University of Stirling


The Eco-Delivery project will consist of two integrated components: (1) a research programme and (2) a training and knowledge exchange programme.


Eco-Delivery concentrates on wetlands and forests as the two main ecosystems to investigate a set of general problems facing the design of Payments for Ecosystem Service (PES) schemes. These problems can be captured into PES design issues related to (1) spatial coordination, (2) trade-offs versus joint production of ecosystem services, and (3) the effectiveness and distribution of costs and benefits.

Spatial coordination

Agri-environmental schemes in general have placed little focus on the spatial coordination of participation. However, in ecological terms, natural habitat is heterogeneous in quality and high value habitat patches should be made priority for protection. Moreover, there is a strong interdependency between habitats in the sense that the ecological value of protecting any particular patch of habitat depends on what other areas are also being protected. Incentive designs need to recognise that target habitats and species’ home ranges frequently overlap private land boundaries and payment schemes must be designed in such a way as to avoid deleterious effects associated with habitat fragmentation and excess edge habitat.

Trade-offs and joint production of ecosystem services

Market-based instruments are typically thought of as being targeted at single ecosystem services. For example, allowing forest owners to earn tradable carbon credits through avoided deforestation or through afforestation is a mechanism aimed specifically at the service of carbon sequestration. However, other ecosystem services will be affected by behavioural responses to measures aimed at carbon sequestration. For instance, growing forests solely for the purpose to sequester carbon may have adverse impacts on biodiversity or water quality. Consideration needs to be given to (i) the extent of these trade-offs and (ii) how mechanisms can be designed to reduce undesirable trade-offs.

Effectiveness and distribution of costs and benefits

Government decisions on how to set baselines for market-based instruments have major effects on their outcomes in terms of effectiveness and the distribution of costs and benefits. For example, allowing forest owners in Brazil or Indonesia to earn carbon credits by reducing deforestation rates will have variable impacts depending on whether a baseline is set dependent on current deforestation rates, historic rates or global or regional averages. Similarly, whether such forest carbon credits can be traded to meet carbon reduction commitments in Annex 1 countries will have impacts on both the supply of sequestration services and on existing carbon markets through supply effects on prices.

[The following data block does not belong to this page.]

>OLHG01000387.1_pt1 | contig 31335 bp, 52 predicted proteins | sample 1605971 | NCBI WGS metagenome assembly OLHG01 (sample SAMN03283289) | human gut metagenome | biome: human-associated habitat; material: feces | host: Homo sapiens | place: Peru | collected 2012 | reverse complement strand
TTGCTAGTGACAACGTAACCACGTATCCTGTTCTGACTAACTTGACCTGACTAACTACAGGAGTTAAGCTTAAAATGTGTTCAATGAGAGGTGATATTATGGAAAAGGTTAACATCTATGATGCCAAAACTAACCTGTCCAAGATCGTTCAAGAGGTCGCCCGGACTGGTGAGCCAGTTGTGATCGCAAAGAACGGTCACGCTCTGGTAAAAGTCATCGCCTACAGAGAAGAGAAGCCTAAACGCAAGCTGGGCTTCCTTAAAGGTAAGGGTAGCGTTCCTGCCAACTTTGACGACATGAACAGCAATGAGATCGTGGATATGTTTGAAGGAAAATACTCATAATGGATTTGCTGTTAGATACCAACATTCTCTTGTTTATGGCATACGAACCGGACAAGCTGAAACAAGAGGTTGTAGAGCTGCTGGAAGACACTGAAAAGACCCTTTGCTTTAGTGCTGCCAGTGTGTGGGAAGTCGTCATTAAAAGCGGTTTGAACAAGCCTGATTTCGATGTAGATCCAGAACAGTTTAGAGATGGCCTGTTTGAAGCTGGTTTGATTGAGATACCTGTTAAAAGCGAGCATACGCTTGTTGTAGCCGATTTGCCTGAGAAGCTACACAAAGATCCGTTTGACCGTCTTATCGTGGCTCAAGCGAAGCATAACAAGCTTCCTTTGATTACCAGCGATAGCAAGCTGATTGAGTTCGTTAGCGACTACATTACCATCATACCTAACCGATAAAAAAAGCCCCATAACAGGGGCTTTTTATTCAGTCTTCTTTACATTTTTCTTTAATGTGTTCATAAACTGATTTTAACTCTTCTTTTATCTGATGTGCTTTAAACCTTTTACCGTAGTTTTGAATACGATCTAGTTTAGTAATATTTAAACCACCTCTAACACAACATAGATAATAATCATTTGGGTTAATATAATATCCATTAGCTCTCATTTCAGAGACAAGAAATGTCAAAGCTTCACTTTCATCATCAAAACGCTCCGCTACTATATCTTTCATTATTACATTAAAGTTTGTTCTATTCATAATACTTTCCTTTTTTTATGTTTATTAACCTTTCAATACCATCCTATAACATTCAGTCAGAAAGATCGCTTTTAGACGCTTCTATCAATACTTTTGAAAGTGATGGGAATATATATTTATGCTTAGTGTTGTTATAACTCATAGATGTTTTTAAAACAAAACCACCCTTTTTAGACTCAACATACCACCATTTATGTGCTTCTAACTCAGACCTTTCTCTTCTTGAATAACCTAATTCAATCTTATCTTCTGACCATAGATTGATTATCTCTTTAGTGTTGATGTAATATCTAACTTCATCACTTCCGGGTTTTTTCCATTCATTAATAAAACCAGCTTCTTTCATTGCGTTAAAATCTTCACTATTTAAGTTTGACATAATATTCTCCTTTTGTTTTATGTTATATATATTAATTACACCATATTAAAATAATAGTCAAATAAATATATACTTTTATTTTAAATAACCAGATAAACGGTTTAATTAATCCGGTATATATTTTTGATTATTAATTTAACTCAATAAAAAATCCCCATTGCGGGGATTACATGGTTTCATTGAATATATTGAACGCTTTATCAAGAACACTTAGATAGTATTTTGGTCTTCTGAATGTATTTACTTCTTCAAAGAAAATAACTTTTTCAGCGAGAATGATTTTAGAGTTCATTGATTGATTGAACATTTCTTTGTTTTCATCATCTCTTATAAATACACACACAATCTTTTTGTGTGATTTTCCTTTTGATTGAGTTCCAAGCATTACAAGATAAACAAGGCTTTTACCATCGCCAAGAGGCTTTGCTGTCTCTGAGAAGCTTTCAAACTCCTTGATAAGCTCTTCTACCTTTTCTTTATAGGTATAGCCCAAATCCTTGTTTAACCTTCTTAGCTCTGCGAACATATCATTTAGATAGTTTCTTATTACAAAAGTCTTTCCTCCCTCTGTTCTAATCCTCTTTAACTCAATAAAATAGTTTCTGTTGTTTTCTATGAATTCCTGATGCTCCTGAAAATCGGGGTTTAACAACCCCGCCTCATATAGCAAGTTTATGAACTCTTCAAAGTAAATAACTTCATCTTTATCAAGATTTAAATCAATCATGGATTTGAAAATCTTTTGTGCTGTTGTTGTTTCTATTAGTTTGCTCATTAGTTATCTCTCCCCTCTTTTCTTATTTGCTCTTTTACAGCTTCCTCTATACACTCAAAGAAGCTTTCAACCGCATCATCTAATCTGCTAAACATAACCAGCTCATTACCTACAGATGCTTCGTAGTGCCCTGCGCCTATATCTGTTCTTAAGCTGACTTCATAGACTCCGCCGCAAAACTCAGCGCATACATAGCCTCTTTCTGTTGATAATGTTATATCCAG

These factors will be investigated in the three-year Eco-Delivery project through a focus on wetlands (first year, forestry (second year) and the development and design of conservation auctions (third year). The menu on the right-hand-side provides more detail about each.


One of the principal aims of the programme is to develop insights which will be useful to policymakers concerned with ecosystem supply management. To meet this aim, the sharing of knowledge, experience, recent developments and expectations is of utmost importance. This overall information sharing process will be fostered by bringing together various stakeholders, ranging from (environmental) economists and ecologists from academia, the public and private sectors, consultancy, and environmental agencies.
Every three months a research seminar will be held at the University of Stirling with the aim of discussing project research results and to obtain feedback on a regular and systematic basis. In this respect we plan to extend the policy and scientific communication with already established events in the UK, such as the UK Network of Environmental Economists (UKNEE) and the Scottish Institute for Research in Economics (SIRE) Environmental and Energy Economics Workshop.

Three international workshops will be organized on the following themes respectively:

1. Environmental Valuation Methods for Ecosystem Services
2. Policy Mechanisms for Ecosystem Delivery
3. Conservation Auctions and Modelling

Attached to both workshops will be a two-day specialized training course to potential participants in the workshops. These courses will be held the two days preceding the workshops with the aim of providing participants with a state-of-the-art training in the relevant subject field.

In addition three public University lectures by international experts are planned on the above themes.

If you are interested in our work, meetings and/or training programme, please register via our website or get in touch with Dr. Frans de Vries at

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University of Stirling, Stirling, FK9 4LA, Scotland, UK, Telephone: +44 (0)1786 473171
Scottish Charity Number SC 011159